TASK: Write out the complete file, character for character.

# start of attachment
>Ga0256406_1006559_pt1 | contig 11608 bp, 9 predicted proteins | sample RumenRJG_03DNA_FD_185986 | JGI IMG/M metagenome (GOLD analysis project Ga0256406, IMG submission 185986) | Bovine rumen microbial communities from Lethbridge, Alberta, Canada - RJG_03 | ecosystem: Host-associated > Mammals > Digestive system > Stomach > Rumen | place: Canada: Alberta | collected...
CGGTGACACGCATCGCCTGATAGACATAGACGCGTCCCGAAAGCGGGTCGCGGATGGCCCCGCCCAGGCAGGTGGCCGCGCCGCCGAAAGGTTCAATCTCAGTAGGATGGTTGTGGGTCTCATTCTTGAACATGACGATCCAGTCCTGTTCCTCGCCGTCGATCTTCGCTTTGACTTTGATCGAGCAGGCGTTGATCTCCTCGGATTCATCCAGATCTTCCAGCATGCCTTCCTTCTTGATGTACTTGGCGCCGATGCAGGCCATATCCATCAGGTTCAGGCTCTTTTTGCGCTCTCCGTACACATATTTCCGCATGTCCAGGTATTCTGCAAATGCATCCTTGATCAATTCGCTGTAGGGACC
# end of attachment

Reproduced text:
>Ga0256406_1006559_pt1 | contig 11608 bp, 9 predicted proteins | sample RumenRJG_03DNA_FD_185986 | JGI IMG/M metagenome (GOLD analysis project Ga0256406, IMG submission 185986) | Bovine rumen microbial communities from Lethbridge, Alberta, Canada - RJG_03 | ecosystem: Host-associated > Mammals > Digestive system > Stomach > Rumen | place: Canada: Alberta | collected...
CGGTGACACGCATCGCCTGATAGACATAGACGCGTCCCGAAAGCGGGTCGCGGATGGCCCCGCCCAGGCAGGTGGCCGCGCCGCCGAAAGGTTCAATCTCAGTAGGATGGTTGTGGGTCTCATTCTTGAACATGACGATCCAGTCCTGTTCCTCGCCGTCGATCTTCGCTTTGACTTTGATCGAGCAGGCGTTGATCTCCTCGGATTCATCCAGATCTTCCAGCATGCCTTCCTTCTTGATGTACTTGGCGCCGATGCAGGCCATATCCATCAGGTTCAGGCTCTTTTTGCGCTCTCCGTACACATATTTCCGCATGTCCAGGTATTCTGCAAATGCATCCTTGATCAATTCGCTGTAGGGACC